That year they vexed and oppressed the children of Israel, etc.: Or, that year they had vexed and oppressed the children of Israel eighteen years. Or, they vexed them in that year, that was the eighteenth year, to wit, of that vexation. This was the eighteenth year from the beginning of that oppression. And these eighteen years are not to be reckoned from Jair’s death, because that would enlarge the time of the judges beyond the just bounds, as may appear from 1 Kings 6:1; nor from Jephthah’s beginning to reign, because he reigned but six years, and in the beginning thereof put an end to this persecution; but from the fourth year of Jair’s reign; so that the greatest part of Jair’s reign was contemporary with this affliction. And although this oppression of the Ammonites and Philistines, and the cause of it, the idolatry of the Israelites, be not mentioned till after Jair’s death, because the sacred penman would deliver the whole history of this calamity entirely and together; yet they both happened before it; and Jair’s death is mentioned before that only by a prolepsis or anticipation than which nothing is more frequent in Scripture. The case of Jair and Samson seem to be much alike. For as it is said of Samson, that he judged Israel in the days of the tyranny of the Philistines twenty years, Judges 15:20, by which it is evident that his judicature and their dominion were contemporary; the like is to be conceived of Jair, that he began to judge Israel, and endeavoured to reform religion and purge out all abuses; but being unable to effect this, through the backwardness and baseness of the people, God would not enable him to deliver the people, but gave them up to this sad oppression; so that Jair could only perform one half of his office, which was to determine differences amongst the Israelites, but could not deliver them from their enemies.


[Who dwelt across Jordan] Imprudently the Reubenites, etc., had claimed this portion for themselves; for, although it was the most fertile region, yet is was in greater danger with respect to bordering enemies (Martyr).


Verse 9:[13] Moreover the children of Ammon passed over Jordan to fight also against Judah, and against Benjamin, and against the house of Ephraim; so that Israel was sore distressed.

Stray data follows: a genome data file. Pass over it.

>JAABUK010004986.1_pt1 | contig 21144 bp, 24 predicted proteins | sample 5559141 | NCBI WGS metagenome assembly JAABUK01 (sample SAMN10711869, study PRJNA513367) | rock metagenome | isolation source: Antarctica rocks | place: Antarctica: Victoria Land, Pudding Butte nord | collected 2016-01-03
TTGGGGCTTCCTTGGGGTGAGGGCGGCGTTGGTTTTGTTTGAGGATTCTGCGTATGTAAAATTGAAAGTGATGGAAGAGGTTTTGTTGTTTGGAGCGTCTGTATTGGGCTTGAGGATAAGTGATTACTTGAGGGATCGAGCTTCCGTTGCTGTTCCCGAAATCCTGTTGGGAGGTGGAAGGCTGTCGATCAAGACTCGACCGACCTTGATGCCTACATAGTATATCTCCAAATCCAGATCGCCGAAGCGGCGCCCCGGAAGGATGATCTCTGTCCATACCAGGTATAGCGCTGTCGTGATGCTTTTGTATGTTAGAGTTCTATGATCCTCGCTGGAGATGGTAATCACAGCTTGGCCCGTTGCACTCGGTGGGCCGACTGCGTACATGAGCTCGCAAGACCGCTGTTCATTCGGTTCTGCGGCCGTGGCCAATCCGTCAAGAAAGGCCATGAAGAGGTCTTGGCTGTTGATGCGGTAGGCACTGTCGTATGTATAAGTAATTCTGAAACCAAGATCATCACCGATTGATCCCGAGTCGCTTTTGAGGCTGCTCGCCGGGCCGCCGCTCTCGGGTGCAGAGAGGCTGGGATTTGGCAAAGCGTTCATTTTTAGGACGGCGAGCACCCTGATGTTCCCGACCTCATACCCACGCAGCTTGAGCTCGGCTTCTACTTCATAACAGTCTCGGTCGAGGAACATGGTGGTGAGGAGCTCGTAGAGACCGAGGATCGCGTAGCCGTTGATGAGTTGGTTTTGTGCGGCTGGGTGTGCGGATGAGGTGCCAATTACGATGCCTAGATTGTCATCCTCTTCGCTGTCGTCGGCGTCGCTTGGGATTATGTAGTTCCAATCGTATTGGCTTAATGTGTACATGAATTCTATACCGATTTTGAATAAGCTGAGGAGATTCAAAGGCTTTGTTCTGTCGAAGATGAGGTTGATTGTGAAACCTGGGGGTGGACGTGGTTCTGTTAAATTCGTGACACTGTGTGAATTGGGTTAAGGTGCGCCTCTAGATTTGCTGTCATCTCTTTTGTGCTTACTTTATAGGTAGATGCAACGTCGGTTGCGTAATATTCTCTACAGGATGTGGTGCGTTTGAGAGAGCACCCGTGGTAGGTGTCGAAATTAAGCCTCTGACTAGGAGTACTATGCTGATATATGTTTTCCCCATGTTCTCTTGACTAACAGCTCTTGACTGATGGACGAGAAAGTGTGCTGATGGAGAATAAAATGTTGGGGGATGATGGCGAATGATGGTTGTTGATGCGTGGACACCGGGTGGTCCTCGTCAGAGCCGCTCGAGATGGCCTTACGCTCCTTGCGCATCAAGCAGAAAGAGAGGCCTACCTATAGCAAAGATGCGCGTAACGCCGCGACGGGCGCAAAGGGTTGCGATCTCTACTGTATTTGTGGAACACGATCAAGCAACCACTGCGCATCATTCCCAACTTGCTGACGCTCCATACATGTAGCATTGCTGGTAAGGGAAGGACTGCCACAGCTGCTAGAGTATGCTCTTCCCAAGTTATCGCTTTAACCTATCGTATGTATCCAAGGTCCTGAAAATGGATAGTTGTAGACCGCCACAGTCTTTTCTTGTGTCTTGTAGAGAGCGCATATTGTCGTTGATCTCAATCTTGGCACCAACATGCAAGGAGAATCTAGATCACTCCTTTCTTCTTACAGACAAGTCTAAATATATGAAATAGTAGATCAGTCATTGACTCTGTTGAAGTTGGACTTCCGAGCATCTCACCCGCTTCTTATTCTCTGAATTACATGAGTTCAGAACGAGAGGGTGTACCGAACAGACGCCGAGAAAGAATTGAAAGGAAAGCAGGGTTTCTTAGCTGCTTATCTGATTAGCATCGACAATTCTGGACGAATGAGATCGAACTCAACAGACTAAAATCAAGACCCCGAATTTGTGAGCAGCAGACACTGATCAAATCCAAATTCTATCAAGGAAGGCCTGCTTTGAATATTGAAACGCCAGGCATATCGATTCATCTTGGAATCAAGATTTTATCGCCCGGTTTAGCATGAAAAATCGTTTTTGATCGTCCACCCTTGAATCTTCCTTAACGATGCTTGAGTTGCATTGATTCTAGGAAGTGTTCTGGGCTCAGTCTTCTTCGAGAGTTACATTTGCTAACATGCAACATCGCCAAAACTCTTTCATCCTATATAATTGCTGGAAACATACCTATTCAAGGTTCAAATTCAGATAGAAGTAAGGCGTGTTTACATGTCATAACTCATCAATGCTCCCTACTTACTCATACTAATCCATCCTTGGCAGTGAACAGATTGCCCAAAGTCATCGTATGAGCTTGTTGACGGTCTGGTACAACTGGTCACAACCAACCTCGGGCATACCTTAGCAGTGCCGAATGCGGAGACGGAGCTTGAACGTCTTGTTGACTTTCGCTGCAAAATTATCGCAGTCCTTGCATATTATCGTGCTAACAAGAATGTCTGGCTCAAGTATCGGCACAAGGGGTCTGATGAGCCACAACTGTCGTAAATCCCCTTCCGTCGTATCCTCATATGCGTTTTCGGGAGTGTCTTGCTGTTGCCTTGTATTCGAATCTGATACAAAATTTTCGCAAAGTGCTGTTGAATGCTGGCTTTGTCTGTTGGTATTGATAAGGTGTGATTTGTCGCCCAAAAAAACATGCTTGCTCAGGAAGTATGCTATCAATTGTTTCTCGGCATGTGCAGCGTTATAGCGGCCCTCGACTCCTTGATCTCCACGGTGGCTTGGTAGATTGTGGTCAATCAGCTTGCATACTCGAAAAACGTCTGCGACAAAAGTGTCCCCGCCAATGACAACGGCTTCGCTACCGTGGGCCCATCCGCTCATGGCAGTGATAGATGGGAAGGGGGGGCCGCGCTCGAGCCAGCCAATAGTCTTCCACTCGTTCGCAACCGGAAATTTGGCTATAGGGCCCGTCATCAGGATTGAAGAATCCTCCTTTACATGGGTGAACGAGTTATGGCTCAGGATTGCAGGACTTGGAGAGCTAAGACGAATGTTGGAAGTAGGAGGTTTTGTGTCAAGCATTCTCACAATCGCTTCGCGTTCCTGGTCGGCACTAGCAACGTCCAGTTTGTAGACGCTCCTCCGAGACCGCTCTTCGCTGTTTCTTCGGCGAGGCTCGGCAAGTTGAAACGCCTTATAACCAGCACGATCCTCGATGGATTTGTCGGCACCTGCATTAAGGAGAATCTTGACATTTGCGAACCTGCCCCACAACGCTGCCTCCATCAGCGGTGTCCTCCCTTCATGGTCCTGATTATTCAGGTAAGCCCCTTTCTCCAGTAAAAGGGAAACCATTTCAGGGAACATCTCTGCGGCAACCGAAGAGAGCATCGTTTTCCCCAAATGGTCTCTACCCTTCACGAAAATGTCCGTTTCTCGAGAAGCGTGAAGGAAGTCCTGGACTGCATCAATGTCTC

[With the Jordan passed over] That is, after they had afflicted the Trans-jordanians, they passed through Jordan (Vatablus).

[1] Hebrew: וַיִּֽחַר־אַ֥ף יְהוָ֖ה בְּיִשְׂרָאֵ֑ל וַֽיִּמְכְּרֵם֙ בְּיַד־פְּלִשְׁתִּ֔ים וּבְיַ֖ד בְּנֵ֥י עַמּֽוֹן׃


[2] Hebrew: וַֽיִּרְעֲצ֤וּ וַיְרֹֽצְצוּ֙ אֶת־בְּנֵ֣י יִשְׂרָאֵ֔ל בַּשָּׁנָ֖ה הַהִ֑יא שְׁמֹנֶ֙ה עֶשְׂרֵ֜ה שָׁנָ֗ה אֶֽת־כָּל־בְּנֵ֤י יִשְׂרָאֵל֙ אֲשֶׁר֙ בְּעֵ֣בֶר הַיַּרְדֵּ֔ן בְּאֶ֥רֶץ הָאֱמֹרִ֖י אֲשֶׁ֥ר בַּגִּלְעָֽד׃


[3] Hebrew: וַיְרֹצְצוּ.


[4] Psalm 36:5: “Thy mercy, O Lord, is in the heavens (בְּהַשָּׁמַיִם); and thy faithfulness reacheth unto the clouds (עַד־שְׁחָקִים).”


[5] Genesis 11:4: “And they said, Go to, let us build us a city and a tower, whose top may reach unto heaven (בַשָּׁמַיִם, in heaven); and let us make us a name, lest we be scattered abroad upon the face of the whole earth.”


[6] Deuteronomy 1:28b: “…The people is greater and taller than we; the cities are great and walled up to heaven (בַּשָּׁמָיִם, in the heavens); and moreover we have seen the sons of the Anakims there.”


[7] Jeremiah 51:9: “We would have healed Babylon, but she is not healed: forsake her, and let us go every one into his own country: for her judgment reacheth unto heaven (אֶל־הַשָּׁמַיִם), and is lifted up even to the skies (עַד־שְׁחָקִים).”


[8] Psalm 57:11: “Be thou exalted, O God, above the heavens (עַל־שָׁמַיִם): let thy glory be above all the earth (עַ֖ל כָּל־הָאָ֣רֶץ).”


[9] Exodus 12:45: “A foreigner and an hired servant shall not eat thereof (לֹא־יֹאכַל־בּוֹ).”


[10] Exodus 35:32: “And to devise curious works, to work in gold (לַעֲשֹׂ֛ת בַּזָּהָ֥ב), and in silver, and in brass…”


[11] Leviticus 8:32: “And that which remaineth of the flesh (וְהַנּוֹתָ֥ר בַּבָּשָׂ֖ר) and of the bread shall ye burn with fire.”


[12] Gilbert Genebrard (1535-1597) was a French Benedictine scholar, specializing in Oriental studies. He served the Roman Church as a professor of Hebrew at the Collège Royal, and later as Archbishop of Aix. He is especially noteworthy for his commentary on the Psalms and his translation of Rabbinic works into Latin.


[13] Hebrew: וַיַּעַבְר֤וּ בְנֵֽי־עַמּוֹן֙ אֶת־הַיַּרְדֵּ֔ן לְהִלָּחֵ֛ם גַּם־בִּיהוּדָ֥ה וּבְבִנְיָמִ֖ין וּבְבֵ֣ית אֶפְרָ֑יִם וַתֵּ֥צֶר לְיִשְׂרָאֵ֖ל מְאֹֽד׃

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Dr. Steven Dilday holds a BA in Religion and Philosophy from Campbell University, a Master of Arts in Religion from Westminster Theological Seminary (Philadelphia), and both a Master of Divinity and a  Ph.D. in Puritan History and Literature from Whitefield Theological Seminary.  He is also the translator of Matthew Poole's Synopsis of Biblical Interpreters and Bernardinus De Moor’s Didactico-Elenctic Theology.